Everyone knows that, except for rich brats, the most successful people are those who manage their financial affairs most carefully. One of the greatest tragedies of the 2008 recession (which is supposedly officially over; have you noticed?) is that it consumed the wealth even of people who did plan ahead. Many homebuyers thought they were being responsible when their agents told them that the house was affordable and the banks offered them enticing loans. One could say that the homebuyers should have been suspicious of a loan with payments in excess of their income, but the experts (the agents and the bankers) told them it was OK. And even as corporations collapsed, the CEOs made off like bandits, at the expense of hard-working and carefully-planning employees. Under such circumstances, planning ahead seems like an almost useless thing to do.
And as of this year, there is another reason why planning ahead might be almost useless. The House of Representatives sent our nation over the “fiscal cliff.” This “cliff” was not averted at the last minute; it was averted after the last minute. Congressmen, especially right-wing Republicans, were willing to allow possible financial collapse of the nation in order to enlarge their own power within the artificial world inside the Beltway. Their individual fitness may have been enhanced by their power struggles; and if they own stock in the banks that might have charged the federal government a higher interest rate on loans, these Congressmen might have even made a profit from the country going over the cliff. We will never know. And they threaten to send the federal government into default if they do not get their way.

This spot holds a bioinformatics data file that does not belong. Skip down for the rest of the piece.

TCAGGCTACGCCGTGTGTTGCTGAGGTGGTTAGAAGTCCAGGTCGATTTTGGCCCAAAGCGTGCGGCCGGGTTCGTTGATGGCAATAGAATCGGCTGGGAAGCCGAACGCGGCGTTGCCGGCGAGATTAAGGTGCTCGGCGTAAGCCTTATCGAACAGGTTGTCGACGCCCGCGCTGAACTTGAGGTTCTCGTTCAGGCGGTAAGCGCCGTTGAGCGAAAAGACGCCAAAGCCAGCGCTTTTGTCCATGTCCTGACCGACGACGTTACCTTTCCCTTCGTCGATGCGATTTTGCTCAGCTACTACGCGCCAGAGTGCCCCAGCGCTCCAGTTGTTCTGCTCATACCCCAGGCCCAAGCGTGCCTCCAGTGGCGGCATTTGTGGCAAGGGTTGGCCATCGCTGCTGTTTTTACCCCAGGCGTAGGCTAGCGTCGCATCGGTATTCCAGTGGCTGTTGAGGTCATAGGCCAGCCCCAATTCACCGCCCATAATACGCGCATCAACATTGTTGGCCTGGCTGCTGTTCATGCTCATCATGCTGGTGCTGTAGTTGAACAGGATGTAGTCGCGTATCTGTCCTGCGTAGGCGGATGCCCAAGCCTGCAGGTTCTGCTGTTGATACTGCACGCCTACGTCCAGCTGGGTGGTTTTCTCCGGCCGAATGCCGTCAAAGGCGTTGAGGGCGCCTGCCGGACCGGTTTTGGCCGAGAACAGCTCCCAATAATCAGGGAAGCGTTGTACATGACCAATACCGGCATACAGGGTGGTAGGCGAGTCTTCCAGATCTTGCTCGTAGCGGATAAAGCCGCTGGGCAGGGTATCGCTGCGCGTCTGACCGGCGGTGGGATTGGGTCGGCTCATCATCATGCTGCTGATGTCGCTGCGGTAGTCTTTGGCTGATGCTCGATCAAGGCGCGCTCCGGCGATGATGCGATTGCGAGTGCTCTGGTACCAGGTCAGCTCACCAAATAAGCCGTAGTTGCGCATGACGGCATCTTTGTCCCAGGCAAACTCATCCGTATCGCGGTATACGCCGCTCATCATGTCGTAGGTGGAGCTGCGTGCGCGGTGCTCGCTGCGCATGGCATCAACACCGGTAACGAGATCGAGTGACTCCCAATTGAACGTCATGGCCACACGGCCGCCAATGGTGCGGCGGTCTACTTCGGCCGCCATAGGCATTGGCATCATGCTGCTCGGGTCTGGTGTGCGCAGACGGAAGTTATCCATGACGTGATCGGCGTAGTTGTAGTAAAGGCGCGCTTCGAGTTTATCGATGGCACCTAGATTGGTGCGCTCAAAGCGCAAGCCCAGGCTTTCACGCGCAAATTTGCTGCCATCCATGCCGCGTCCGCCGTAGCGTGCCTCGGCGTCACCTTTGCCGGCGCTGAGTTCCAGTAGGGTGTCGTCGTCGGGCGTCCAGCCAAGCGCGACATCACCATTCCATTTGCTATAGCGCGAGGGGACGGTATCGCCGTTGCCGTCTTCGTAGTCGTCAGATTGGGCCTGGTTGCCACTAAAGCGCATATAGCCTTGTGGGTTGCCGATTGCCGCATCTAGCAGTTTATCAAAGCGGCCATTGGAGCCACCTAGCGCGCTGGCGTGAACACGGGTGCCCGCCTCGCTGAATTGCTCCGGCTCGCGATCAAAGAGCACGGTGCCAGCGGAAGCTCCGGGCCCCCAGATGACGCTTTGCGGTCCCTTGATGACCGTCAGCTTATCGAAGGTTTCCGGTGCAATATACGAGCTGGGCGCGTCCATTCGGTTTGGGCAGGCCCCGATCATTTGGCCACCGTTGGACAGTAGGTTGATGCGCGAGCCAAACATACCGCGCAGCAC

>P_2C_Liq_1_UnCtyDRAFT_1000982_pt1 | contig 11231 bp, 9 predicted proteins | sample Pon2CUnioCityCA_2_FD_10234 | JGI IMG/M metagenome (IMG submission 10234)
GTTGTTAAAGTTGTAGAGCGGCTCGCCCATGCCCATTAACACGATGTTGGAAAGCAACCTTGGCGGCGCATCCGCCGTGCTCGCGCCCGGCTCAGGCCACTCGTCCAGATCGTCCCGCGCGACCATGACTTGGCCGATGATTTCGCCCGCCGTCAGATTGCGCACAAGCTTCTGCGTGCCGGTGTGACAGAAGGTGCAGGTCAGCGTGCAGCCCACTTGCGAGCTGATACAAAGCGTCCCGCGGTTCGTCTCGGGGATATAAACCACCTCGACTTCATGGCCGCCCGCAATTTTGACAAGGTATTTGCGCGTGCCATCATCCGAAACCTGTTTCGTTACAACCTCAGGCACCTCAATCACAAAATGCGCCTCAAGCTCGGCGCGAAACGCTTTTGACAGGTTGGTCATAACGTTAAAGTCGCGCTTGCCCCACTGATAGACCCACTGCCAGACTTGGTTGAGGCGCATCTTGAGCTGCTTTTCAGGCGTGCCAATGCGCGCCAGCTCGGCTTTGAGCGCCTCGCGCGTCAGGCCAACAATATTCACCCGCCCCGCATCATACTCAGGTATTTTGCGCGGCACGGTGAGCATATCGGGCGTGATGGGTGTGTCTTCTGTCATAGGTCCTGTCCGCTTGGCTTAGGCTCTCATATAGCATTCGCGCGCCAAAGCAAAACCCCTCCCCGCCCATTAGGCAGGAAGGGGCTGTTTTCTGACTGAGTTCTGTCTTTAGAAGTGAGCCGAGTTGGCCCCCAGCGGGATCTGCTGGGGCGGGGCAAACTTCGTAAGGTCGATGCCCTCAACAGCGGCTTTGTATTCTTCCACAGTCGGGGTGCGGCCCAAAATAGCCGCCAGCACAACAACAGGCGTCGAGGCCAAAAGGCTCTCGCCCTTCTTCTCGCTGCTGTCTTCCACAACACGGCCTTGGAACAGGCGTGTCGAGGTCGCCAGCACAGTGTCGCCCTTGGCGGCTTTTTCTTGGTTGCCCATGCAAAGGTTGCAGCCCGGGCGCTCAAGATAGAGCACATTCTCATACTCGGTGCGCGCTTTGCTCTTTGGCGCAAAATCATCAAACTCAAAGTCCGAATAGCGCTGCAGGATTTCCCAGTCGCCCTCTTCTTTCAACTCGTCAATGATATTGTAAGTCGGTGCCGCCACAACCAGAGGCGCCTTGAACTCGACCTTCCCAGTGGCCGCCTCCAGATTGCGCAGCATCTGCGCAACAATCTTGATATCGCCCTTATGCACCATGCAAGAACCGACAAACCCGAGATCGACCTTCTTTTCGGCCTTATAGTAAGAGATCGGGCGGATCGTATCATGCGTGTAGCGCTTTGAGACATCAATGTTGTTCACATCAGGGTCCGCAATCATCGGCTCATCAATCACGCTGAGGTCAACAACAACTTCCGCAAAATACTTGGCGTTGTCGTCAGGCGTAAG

But what the fiscal cliff meant for Americans was that we cannot plan ahead. People planned their 2012 budget on the assumption that their mortgage interest was deductible. Then the fiscal cliff would have eliminated this deduction for their 2012 taxes. Had this deduction been eliminated for 2013 taxes, we may not have liked it but we could have planned ahead. But Congress is so chaotic that we can never know if their decisions can retroactively make our previous year’s plans to have been worthless. Our dysfunctional government has created a situation in which individual responsibility no longer carries the benefits that it once did.
We need leaders who can plan ahead. At least in Congress, we do not have them. They may be enhancing their fitness by carving out their own political empires, but they are plundering our individual fitness. At the moment at least, we have the ability to send them packing, though not until 2014. Meanwhile, as even the new 113th Congress is likely to be dysfunctional, what can we do?